KANSAS CITY, Mo. (BP)–“The light’s on at Krispy Kreme.”
I made the observation in a near stupor. My two teens and I were five hours, two drivers and a migraine pill into our 13-hour road trip from Kansas City to Atlanta. Sweet, slick disks hot with grease might erase the bitter taste my mouth; cappuccino might give lift to my swollen eyelids.
“Mom, let’s stop,” said my 19-year-old daughter Belinda in relief. “It’s your turn to drive anyway.”
Knocking his head on the back window as he stretched his 6’6″ frame, my sleeping giant in the back seat agreed.
It was probably the first thing we’d all three agreed on since we left Kansas City earlier in the day.
The trip, a marathon I had planned to “surprise” daddy, who had begun work at a church in Georgia while we finished the school year in Kansas City, somehow turned into a parent’s outing designed to frustrate children. Already it had prompted bitter fighting over who should drive first, whose blanket to use when snuggling up in the back seat, how far down one could lean the passenger seat without crushing something, and what type of music to listen to.
My assumption was that my two able-bodied teens would want to share the wheel and let mom rest up from a busy week at school.
Boy, was I wrong. Instead of looking at a beautiful three-day weekend as a gift, petty differences threatened to spoil the trip.
“If Daddy were here, you two wouldn’t be acting like this,” I had warned them a few times already, grabbing my head to stop the pain intensified by a screeching sound coming from the car’s speakers. My warning only prompted more complaints.
“OK, I give,” I said, choking back tears. “But please just try to be nice to each other and to me — I know we’ll have a great time in Atlanta and Daddy is really looking forward to seeing us this weekend and going house-hunting. Plus Krispy Kreme is not too far down the road.”
For months now we had been stretched thin as a family; Dad in Georgia, 17-year-old Jon and I in Missouri; and Belinda in college in Tennessee. Our lines of communication seemed clogged by expectations we had of each other and by unnamed tension. I easily recognized my short fuse with the kids and the longing for my husband’s calm presence. My prayers recently had been self-focused and aimed at my wants. In that few moments’ time, I understood that my children could easily be lost in the shuffle if I didn’t pay more attention to their needs.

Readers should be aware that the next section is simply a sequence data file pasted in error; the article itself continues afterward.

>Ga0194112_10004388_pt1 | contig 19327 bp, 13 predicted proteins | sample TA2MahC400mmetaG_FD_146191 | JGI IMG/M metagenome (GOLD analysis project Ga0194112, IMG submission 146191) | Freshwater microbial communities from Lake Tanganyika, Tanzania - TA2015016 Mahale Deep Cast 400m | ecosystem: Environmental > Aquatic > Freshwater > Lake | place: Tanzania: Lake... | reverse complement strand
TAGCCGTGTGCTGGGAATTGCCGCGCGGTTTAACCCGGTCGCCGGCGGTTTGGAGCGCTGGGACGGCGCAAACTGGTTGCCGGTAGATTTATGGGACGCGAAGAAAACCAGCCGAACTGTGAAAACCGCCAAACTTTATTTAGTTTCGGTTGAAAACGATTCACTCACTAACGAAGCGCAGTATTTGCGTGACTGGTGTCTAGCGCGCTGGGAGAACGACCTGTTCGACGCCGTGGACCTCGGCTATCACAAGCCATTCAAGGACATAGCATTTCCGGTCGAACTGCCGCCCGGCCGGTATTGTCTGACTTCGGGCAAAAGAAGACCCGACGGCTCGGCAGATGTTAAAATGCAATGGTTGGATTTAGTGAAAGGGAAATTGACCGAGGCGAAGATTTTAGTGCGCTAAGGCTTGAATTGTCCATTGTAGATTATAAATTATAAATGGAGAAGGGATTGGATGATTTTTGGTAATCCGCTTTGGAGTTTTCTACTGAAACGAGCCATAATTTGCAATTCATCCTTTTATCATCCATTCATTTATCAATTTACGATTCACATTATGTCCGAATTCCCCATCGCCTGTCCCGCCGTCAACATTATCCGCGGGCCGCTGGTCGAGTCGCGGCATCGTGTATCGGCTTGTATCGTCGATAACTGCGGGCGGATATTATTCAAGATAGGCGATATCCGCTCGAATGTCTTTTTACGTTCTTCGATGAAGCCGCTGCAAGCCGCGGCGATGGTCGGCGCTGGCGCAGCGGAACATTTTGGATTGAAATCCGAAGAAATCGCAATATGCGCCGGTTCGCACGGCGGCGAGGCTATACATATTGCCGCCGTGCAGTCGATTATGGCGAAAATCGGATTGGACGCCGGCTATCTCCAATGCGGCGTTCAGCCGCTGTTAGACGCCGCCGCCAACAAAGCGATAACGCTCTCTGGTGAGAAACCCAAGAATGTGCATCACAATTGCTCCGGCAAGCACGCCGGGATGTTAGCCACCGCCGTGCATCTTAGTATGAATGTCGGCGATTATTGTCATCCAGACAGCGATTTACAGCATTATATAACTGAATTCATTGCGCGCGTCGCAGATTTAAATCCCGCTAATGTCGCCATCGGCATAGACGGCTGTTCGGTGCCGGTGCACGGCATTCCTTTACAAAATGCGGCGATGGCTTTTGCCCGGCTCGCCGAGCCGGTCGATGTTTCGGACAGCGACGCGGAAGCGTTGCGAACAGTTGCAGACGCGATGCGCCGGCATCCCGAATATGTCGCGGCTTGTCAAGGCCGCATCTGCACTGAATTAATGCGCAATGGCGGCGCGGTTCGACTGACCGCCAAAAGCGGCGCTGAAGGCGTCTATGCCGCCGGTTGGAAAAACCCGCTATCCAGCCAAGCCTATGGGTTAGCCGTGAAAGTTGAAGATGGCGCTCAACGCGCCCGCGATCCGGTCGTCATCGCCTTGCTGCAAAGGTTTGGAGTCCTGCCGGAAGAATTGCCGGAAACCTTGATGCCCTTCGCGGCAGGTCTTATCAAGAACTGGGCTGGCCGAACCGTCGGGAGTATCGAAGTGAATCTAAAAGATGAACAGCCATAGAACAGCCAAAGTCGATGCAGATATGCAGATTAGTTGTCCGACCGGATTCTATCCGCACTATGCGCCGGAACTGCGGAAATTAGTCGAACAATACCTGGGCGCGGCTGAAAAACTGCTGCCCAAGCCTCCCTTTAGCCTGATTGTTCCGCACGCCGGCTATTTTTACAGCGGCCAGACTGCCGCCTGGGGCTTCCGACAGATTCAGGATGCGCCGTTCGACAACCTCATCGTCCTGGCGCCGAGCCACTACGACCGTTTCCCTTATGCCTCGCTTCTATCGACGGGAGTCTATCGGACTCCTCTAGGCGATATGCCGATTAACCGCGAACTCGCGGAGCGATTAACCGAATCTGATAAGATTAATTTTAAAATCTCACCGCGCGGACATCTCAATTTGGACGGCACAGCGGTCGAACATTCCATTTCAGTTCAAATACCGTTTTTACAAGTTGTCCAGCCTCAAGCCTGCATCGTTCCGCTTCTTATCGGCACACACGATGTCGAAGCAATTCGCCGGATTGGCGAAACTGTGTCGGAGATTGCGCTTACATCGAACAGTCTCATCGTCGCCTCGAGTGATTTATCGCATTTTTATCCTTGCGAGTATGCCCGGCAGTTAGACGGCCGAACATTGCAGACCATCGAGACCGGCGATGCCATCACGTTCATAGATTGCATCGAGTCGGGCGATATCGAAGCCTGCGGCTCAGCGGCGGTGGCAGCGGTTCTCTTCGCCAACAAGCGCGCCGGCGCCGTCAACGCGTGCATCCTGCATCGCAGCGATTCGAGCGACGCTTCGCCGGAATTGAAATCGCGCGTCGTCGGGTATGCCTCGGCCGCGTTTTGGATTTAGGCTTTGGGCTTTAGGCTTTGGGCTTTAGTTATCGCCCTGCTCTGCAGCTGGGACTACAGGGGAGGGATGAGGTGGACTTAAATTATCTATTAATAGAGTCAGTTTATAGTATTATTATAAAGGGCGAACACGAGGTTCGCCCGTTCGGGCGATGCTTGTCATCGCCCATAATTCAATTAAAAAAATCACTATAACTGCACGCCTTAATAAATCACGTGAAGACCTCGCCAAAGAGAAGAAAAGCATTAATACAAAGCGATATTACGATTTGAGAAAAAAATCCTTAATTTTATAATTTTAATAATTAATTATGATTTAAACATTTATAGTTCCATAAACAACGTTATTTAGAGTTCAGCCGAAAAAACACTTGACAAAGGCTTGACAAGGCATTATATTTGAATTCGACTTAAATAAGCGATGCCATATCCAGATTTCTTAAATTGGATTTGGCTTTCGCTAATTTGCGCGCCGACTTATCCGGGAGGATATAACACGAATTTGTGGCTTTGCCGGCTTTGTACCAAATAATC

Leaving the doughnut shop, I once again assured them that we were not in a hurry. In addition, I thanked them for driving the long hours and promised them it would be worth it. After our short talk I marveled at their consideration when choosing music stations that would not “bother” mom. I admired them for their stamina and when my head cleared accepted a short stint about 10 hours into the trip and then drove the last leg into Atlanta.
On the return trip home that Monday, we were barely on the road when my daughter admitted the weekend was well worth the wear and tear.
“Mom, I finally realized that I am really lucky because I have parents who actually live what they believe,” she said, squinting into the sun as we drove by the tall buildings in downtown Atlanta.
I asked her to elaborate and we all three shared insights into what we learned driving around McDonough, Ga., looking at houses all day on Saturday and in attending Bible study and church on Sunday.
“All the time we have lived in different places while you guys went to college and seminary and stuff — you always told us that God would take care of us,” she reflected. “It really hit home this weekend when I got to see Daddy at work in the church. God had a plan and is faithful. I just appreciate that.”
From the backseat Jon said he liked the people, the church and the town. He said the houses weren’t too shabby either.
“Well, foxes have holes and birds have nests … ,” I started and they chimed in, “but the son of God has no place to lay his head.”
“Hand me the Krispy Kremes,” I said, indicating the bag I’d just purchased from a Georgia store. They weren’t the “hot light” kind, but they would do. Just like our little family will do — until June when we will be together again.
Hannigan is a national correspondent for Baptist Press and a high school journalism and English teacher in Kansas City, Mo. Her husband John is the minister of education/administration at Bethany Baptist Church, McDonough, Ga., where the family will reside beginning in June.